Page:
Putting policy into practice

Anthony Flynn Anthony Flynn considers how policy is being opened up to SMEs as part of the reform process.

As Ireland’s Chief Procurement Officer, Paul Quinn, discussed in last month’s issue, reform of the public procurement system took centre stage in the immediate wake of the financial crisis. There are two main thrusts to the reform agenda. The first involves optimising value for money. The second is about using procurement as a policy lever.

The Office of Government Procurement was established as part of delivering on value for money. It has already achieved some impressive results to date through a number of framework agreements now operative across major spend categories. Based on current trends, additional savings will be realised in the coming years. The OGP is also helping to bring greater co-ordination, professionalism and a sense of strategic purpose to purchasing across the public sector.

The second part of the reform agenda – the use of procurement as a policy lever – has been around for many years. Most recently, it has come to be understood in terms of supporting SME growth and competitiveness. The European Commission has been to the fore in making the case for why greater SME participation in the public procurement marketplace is desirable.

The logic is simple: SMEs are indispensable to economic competitiveness. They were responsible for creating almost nine of out ten jobs created in the European Union between 2002 and 2010. They are also fundamental to sustaining local economies and generating innovative products and services. At the same time it is recognised that SMEs are under-represented in the public procurement marketplace. This is a missed opportunity for both the SME sector and public sector organisations.

Policy initiatives in Ireland linking procurement to the SME agenda mirror those at European Union level. In 2010, the Department of Finance issued Circular 10/10, which set out a number of positive measures designed to facilitate more SME involvement in contract competitions. These measures were reiterated earlier this year in Circular 10/14.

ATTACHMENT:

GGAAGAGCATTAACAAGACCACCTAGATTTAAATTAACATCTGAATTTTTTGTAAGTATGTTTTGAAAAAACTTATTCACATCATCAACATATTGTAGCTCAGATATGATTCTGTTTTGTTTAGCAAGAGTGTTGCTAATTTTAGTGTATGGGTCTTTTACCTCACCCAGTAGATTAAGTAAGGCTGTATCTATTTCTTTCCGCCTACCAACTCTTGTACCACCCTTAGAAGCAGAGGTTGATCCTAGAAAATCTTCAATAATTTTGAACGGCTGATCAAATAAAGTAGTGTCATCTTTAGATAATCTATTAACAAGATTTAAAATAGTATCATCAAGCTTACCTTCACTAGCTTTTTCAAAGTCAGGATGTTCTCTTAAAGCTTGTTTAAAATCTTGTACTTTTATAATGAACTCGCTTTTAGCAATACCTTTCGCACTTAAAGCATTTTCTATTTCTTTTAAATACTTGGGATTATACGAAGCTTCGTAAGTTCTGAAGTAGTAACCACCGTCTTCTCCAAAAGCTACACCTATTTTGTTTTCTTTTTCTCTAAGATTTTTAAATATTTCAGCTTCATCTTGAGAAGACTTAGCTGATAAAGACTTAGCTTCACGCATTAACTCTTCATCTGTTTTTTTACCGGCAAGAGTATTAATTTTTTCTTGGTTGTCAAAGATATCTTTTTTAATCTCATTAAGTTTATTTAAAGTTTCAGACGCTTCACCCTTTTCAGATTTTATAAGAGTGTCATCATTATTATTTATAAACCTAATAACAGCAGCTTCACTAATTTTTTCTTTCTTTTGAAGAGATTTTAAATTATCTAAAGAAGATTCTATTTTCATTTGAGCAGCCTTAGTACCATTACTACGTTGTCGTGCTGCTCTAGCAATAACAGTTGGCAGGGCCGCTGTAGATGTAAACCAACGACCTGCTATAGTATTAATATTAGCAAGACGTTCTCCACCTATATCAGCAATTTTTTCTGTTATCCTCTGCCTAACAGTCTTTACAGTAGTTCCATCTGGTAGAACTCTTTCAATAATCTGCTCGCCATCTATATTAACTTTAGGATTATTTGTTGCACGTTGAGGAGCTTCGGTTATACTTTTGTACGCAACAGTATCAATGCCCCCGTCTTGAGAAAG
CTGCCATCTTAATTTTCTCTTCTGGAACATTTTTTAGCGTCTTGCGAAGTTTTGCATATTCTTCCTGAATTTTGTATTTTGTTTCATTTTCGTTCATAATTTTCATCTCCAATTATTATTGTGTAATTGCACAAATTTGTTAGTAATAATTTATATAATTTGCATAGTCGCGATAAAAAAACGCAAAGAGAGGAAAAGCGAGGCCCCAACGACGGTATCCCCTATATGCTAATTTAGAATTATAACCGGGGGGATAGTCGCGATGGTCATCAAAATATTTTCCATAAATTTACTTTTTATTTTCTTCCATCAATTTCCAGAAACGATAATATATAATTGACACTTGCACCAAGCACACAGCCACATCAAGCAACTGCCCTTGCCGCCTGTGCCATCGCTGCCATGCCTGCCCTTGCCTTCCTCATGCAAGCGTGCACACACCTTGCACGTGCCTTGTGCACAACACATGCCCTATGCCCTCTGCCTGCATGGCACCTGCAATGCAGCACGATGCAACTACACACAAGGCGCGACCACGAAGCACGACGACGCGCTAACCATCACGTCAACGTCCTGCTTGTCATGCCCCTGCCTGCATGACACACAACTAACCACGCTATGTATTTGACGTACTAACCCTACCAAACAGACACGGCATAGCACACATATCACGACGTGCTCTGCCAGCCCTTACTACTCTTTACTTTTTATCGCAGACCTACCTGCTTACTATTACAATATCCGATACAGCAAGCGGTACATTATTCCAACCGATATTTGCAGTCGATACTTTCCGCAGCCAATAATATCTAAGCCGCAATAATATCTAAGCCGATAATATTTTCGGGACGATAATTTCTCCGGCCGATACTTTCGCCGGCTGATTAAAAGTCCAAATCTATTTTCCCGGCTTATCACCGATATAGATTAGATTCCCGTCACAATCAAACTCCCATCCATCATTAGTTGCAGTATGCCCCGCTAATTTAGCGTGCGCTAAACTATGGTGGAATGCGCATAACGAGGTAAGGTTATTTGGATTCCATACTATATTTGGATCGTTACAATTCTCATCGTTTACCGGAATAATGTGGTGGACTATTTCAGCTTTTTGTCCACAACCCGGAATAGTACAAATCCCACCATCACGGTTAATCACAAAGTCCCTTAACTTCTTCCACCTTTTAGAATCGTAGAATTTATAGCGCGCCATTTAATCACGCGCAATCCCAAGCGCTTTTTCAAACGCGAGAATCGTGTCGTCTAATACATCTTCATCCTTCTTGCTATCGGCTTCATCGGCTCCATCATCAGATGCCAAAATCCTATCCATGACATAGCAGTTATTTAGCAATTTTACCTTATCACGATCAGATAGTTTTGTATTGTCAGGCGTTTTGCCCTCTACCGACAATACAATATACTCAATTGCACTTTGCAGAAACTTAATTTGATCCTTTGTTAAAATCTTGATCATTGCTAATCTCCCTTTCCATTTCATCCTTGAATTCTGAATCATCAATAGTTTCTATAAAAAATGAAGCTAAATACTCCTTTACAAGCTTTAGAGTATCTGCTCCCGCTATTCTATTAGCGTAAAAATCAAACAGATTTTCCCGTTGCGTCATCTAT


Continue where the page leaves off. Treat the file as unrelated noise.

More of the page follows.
Importantly, the objective of these measures is not to discriminate in favour of SMEs. Instead, it is to create ‘a level playing field’ on which firms of all sizes can compete. The policy measures can be seen as a response to long-standing problems cited by SMEs when competing for public sector contracts, such as difficulty in identifying opportunities, excessive form filling, ill-considered qualification and assessment criteria, and an in-built bias towards larger, more established firms.

There is some evidence that these measures are having a salutary impact on SMEs. Research undertaken on SMEs’ tendering activity by DCU Business School, for example, found that over 50 per cent were sourcing three out of every four contracts through the eTenders site in 2013. Among European Union member states, Ireland is out in front in utilising e-procurement to facilitate more SME competitors.

Policy recommendations to reduce the time and effort required to tender are also taking effect. Allowing firms to self-declare at the initial phase of a competition that they have the financial capacity to undertake a contract and that they can secure the appropriate insurance cover is now fairly standard. The use of model tender and contract documents by public buyers is also increasing.

There are other policy recommendations which are more far reaching in their likely impact on SMEs. These include dividing contracts into lots where feasible and showing greater willingness to engage with the supply marketplace before public buyers initiate the formal tendering process.

Amid the various ‘SME-friendly’ policy initiatives, we should not lose sight of the fact that it is what happens in practice that counts. For public procurement to live up to its potential as a lever for promoting SMEs policy has to translate into practice. This can take time, training and a degree of adjustment on the part of public buyers and their organisations.

As in other areas of public administration, the financial crisis acted as a catalyst for change in public procurement. The challenges it presented have not always been easy to deal with. However, some years into the reform agenda progress is being made and public procurement is now on a firmer footing than at any time previously.

Anthony Flynn is a PhD researcher at Dublin City University Business School.

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